The Big Bang theory has come to be the most trusted theory in explaining the birth of the Universe. In short form, the Big Bang theory speculates that the Universe started with an infinitely dense clump of matter that began cooling and expanding. This cooling, in turn, is what led to the formation of subatomic particles, stars, planets, and lemurs. The theory, however, is by no means perfect. Among the theory’s blank spaces are: 1) it’s unknown what could trigger an ultradense pinpoint of matter to explode outwards, and 2) the Universe is almost of universal temperature throughout (something that doesn’t jive well with the Big Bang thesis). As of this morning, however, a brand new credible idea has been put forth which may answer the mystery.
Experts believe a new possible explanation is that the Universe was born out of the collapse of an insanely complex 4-dimensional star — the likes of which is not just more impossible than you imagine — it’s more impossible than you can imagine. In conventional understanding, a typical black hole is 3-dimensional, with an event horizon “membrane” of 2-dimensions. In this new theory, this 4-dimensional black hole had an event horizon membrane of 3-dimensions. The theory’s abstract reads: “In that model, our three-dimensional (3D) Universe is a membrane, or brane, that floats through a ‘bulk universe’ that has four spatial dimensions. [The] team realized that if the bulk universe contained its own four-dimensional (4D) stars, some of them could collapse, forming 4D black holes in the same way that massive stars in our Universe do: they explode as supernovae, violently ejecting their outer layers, while their inner layers collapse into a black hole.”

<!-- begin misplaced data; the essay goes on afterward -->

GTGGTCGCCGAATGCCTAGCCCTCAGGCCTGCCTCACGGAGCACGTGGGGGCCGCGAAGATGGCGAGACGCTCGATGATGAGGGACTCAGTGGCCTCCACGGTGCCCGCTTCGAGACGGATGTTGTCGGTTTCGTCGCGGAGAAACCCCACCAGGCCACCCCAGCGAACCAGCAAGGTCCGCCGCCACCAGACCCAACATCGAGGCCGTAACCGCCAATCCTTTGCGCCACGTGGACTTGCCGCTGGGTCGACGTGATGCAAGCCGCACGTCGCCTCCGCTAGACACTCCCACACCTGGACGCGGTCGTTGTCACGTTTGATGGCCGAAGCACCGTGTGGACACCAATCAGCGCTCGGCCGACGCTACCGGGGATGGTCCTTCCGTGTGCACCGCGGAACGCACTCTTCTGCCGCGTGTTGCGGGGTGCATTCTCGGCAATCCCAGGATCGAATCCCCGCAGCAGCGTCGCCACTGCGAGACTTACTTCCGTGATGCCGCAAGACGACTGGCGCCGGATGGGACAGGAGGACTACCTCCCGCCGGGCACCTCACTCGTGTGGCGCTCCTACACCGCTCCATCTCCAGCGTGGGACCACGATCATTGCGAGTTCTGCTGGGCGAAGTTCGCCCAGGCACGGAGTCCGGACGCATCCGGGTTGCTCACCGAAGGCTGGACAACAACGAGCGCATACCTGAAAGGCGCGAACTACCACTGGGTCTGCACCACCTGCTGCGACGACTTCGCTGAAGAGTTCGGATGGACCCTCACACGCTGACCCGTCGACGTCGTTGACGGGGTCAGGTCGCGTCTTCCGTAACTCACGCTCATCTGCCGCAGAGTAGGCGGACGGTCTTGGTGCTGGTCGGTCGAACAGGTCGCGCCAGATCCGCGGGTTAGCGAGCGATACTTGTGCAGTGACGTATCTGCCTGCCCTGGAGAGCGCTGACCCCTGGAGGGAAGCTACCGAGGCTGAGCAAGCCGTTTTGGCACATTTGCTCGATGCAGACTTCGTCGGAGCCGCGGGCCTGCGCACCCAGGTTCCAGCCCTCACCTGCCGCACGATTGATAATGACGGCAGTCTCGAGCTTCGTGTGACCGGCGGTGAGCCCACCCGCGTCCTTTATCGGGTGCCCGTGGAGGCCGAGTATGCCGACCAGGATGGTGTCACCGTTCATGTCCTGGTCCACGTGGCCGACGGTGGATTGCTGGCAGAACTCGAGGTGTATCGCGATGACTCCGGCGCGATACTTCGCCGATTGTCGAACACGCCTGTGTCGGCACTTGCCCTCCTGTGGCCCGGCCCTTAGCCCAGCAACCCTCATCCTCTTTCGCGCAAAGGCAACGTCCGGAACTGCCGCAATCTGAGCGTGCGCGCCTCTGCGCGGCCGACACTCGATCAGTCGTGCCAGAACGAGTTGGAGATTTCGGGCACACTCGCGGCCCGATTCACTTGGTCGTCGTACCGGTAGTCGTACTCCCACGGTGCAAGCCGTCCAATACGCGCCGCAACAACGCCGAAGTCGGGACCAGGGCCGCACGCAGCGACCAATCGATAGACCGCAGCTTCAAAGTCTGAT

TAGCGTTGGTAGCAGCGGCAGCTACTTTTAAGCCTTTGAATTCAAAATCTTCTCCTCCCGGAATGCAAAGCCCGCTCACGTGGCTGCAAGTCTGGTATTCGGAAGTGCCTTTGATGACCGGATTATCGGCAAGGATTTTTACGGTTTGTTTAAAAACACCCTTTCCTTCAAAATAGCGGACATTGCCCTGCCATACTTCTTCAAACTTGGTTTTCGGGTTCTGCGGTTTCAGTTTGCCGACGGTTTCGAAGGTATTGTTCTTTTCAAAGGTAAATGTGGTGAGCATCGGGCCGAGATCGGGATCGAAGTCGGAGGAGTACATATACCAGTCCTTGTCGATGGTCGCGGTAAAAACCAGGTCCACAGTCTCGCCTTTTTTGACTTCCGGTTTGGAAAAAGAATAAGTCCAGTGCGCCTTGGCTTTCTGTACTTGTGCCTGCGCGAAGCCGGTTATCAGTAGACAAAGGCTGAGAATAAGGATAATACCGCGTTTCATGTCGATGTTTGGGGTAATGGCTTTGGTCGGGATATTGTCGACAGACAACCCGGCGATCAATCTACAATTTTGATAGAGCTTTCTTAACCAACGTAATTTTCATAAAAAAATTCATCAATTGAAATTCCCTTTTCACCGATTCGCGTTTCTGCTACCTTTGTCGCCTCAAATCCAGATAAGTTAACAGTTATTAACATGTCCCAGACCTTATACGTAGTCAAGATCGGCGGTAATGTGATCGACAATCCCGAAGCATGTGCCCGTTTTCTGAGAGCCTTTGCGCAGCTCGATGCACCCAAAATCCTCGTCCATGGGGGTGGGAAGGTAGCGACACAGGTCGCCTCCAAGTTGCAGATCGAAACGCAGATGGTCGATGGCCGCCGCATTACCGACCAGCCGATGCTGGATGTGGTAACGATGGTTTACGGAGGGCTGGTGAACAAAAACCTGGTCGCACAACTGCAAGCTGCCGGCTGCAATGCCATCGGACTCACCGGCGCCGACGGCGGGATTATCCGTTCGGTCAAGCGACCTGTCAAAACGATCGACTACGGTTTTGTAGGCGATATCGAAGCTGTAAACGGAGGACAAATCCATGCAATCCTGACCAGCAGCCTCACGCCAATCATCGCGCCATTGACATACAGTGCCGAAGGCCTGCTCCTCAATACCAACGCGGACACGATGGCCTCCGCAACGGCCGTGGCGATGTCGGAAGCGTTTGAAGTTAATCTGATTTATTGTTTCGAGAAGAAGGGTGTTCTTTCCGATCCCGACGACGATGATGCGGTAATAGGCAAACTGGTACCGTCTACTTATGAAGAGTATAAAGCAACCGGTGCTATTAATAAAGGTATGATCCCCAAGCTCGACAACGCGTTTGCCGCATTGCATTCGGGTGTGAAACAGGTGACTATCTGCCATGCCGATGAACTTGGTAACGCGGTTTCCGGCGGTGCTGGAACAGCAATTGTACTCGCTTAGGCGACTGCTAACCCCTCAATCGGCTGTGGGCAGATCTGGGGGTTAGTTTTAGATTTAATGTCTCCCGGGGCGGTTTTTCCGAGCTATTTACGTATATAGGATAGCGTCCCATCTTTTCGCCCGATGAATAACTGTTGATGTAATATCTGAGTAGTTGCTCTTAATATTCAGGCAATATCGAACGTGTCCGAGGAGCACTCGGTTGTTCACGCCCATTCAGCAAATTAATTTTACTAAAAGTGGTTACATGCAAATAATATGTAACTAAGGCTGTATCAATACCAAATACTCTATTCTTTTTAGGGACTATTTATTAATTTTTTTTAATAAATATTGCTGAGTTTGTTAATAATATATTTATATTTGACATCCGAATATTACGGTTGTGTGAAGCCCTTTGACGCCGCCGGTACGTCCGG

But don’t call your mother with the big news just yet. For instance, the European Space Agency recently detected fluctuations in ancient microwaves which matches up well with the Big Bang theory, but not with this new 4D Collapsing Star theory. You can read the full story by visiting PopularScience.com and Nature.com. And as an added footnote, there are more stars in the Universe than there are grains of sand on Earth.